Four Ethiopian-Israeli protesters indicted over riot

Charges include assaulting police officers, rioting and resisting arrest at Sunday’s protest in Tel Aviv

Ethiopian Israelis march in an anti-police brutality demonstration in Tel Aviv's Rabin Square on Sunday, May 3, 2015. (photo credit: Judah Ari Gross/Times of Israel staff)
Ethiopian Israelis march in an anti-police brutality demonstration in Tel Aviv's Rabin Square on Sunday, May 3, 2015. (photo credit: Judah Ari Gross/Times of Israel staff)

Four Ethiopian-Israeli men who participated in a demonstration in Tel Aviv on Sunday were indicted Wednesday on charges that include assaulting police officers, rioting and resisting arrest.

Migbeh Lakau, 36, of Bat Yam, allegedly punched one police officer in the back, poked another officer in the eye with his fingers, and resisted arrest. He was charged with aggravated assault of police officers, and with rioting.

Sintiabo Zagieh, 21, of Ma’ale Adumim, allegedly threw stones at police officers and shoved and cursed an officer who was trying to arrest him. He was also charged with aggravated assault of police officers, interfering with a police officer carrying out his duties, rioting and resisting arrest.

Emanuel Ganpur, 24, of Hadera, and Avraham Barha, 22, of Lod, were charged with throwing stones at police officers, attempted aggravated assault of police officers and rioting.

The protest in Tel Aviv, which devolved into a riot and saw some 60 people injured, followed a similar demonstration in Jerusalem. Members of the Ethiopian-Israeli community said they were protesting years of institutional racism and discrimination, as well as ongoing police brutality. The release of a video showing police beating an Ethiopian-born soldier, apparently unprovoked, sparked the protests.

The indictment of the four men stated that they had marched toward Rabin Square in Tel Aviv, even though they had no police permit to demonstrate, after blocking traffic on the Ayalon Highway for about three hours. Once they arrived at Rabin Square, they allegedly threw stones, glass bottles and iron bars at police officers and climbed onto the terrace of the municipality building, where police officers kept them from breaking into the building.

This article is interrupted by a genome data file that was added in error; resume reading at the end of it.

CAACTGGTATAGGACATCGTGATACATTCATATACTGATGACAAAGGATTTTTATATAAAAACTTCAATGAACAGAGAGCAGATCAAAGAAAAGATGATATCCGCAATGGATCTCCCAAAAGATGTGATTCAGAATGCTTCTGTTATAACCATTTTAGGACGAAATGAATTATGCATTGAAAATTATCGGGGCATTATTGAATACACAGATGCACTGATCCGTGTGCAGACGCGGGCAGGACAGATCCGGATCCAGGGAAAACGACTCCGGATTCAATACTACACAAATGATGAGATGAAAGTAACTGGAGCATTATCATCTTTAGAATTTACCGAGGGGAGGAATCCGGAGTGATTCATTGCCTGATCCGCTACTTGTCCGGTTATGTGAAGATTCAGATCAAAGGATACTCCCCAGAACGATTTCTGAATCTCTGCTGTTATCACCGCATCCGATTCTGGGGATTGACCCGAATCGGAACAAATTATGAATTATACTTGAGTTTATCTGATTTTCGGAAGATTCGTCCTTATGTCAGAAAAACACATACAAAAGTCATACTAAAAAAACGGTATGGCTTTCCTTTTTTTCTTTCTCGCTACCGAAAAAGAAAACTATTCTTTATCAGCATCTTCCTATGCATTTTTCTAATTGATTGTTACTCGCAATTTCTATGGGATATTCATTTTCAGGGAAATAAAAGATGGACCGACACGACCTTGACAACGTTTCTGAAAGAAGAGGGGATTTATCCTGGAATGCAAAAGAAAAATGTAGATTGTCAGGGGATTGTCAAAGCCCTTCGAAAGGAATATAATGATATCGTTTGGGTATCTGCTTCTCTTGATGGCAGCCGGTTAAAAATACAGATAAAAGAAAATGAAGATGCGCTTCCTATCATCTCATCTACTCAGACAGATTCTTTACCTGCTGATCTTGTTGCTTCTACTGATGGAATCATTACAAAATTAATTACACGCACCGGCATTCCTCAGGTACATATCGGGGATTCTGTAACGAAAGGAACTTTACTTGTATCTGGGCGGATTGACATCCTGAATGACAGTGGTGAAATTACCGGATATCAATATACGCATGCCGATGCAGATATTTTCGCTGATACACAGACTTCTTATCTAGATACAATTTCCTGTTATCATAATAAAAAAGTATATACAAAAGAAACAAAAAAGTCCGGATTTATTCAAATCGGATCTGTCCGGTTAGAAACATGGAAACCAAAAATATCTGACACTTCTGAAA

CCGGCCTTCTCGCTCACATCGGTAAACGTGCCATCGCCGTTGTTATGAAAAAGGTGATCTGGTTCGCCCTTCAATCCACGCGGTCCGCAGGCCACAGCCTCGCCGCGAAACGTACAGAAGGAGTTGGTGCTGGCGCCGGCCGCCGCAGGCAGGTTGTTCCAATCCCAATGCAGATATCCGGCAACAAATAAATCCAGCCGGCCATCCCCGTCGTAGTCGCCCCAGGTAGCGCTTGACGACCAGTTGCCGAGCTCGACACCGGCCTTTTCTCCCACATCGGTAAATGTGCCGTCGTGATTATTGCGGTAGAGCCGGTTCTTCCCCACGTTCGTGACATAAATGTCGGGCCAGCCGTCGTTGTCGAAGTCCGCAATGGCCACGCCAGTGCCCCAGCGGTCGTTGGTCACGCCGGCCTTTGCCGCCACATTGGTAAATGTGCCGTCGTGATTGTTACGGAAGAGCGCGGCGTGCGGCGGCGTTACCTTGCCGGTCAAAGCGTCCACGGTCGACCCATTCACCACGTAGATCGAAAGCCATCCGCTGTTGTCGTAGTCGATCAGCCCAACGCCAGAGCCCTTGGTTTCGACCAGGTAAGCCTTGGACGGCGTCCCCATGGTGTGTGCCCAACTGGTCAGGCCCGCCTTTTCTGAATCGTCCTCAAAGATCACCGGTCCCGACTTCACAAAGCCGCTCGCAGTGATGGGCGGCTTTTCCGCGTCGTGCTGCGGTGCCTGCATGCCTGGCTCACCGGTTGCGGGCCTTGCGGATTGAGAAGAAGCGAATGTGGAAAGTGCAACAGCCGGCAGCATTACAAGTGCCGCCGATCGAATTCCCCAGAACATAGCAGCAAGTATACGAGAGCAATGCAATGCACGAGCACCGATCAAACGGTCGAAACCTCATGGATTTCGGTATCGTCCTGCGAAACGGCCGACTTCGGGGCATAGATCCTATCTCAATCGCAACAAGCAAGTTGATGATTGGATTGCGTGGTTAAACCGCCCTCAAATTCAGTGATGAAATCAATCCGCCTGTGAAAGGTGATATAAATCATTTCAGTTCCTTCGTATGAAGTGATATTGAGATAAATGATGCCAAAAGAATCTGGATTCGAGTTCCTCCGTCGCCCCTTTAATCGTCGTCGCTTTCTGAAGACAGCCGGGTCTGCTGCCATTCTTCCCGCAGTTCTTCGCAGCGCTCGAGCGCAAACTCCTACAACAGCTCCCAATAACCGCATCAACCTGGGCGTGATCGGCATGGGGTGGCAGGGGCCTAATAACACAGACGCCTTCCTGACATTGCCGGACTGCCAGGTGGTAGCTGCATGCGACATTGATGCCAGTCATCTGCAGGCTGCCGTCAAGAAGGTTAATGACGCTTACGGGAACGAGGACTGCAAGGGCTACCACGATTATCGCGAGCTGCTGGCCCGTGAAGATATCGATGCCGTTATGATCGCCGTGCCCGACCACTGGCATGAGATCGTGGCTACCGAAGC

The indictment also stated that the protesters threw hot spices at the police officers’ faces, overturned a patrol car parked at the site and set trash bins ablaze. Several police officers suffered injuries, including head wounds, in the ensuing melee.

The Ethiopian community is planning additional demonstrations after the ones held in Tel Aviv and Jerusalem. Simultaneous demonstrations are planned all over the country starting at 7:30 on Saturday evening.

A demonstration planned to take place in Ashkelon on Thursday, from 3 to 9 p.m., will begin at the Lev Ashkelon Mall and proceed toward the police station, passing by the mayor’s office. “Our protest is at both the national and local levels, against the authorities who do not give us proper solutions for our problems,” Gavriel Tegbo, one of the organizers, told Haaretz.

Tegbo said that the protest, whose theme would be “No to violence, yes to dialogue,” was organized on Tuesday night. So far, about 300 people have said they will attend. “We will protest the police brutality and in solidarity with all the members of the community, who do not receive fair treatment from the authorities,” he said. “We have been silent for 30 years, and now we are crying out. I call upon everyone to attend, not to remain indifferent.”

Another march is planned for Beersheba at 7 p.m. Thursday.

read more:
Never miss breaking news on Israel
Get notifications to stay updated
You're subscribed
Register for free
and continue reading
Registering also lets you comment on articles and helps us improve your experience. It takes just a few seconds.
Already registered? Enter your email to sign in.
Please use the following structure: [email protected]
Or Continue with
By registering you agree to the terms and conditions. Once registered, you’ll receive our Daily Edition email for free.
Register to continue
Or Continue with
Log in to continue
Sign in or Register
Or Continue with
check your email
Check your email
We sent an email to you at .
It has a link that will sign you in.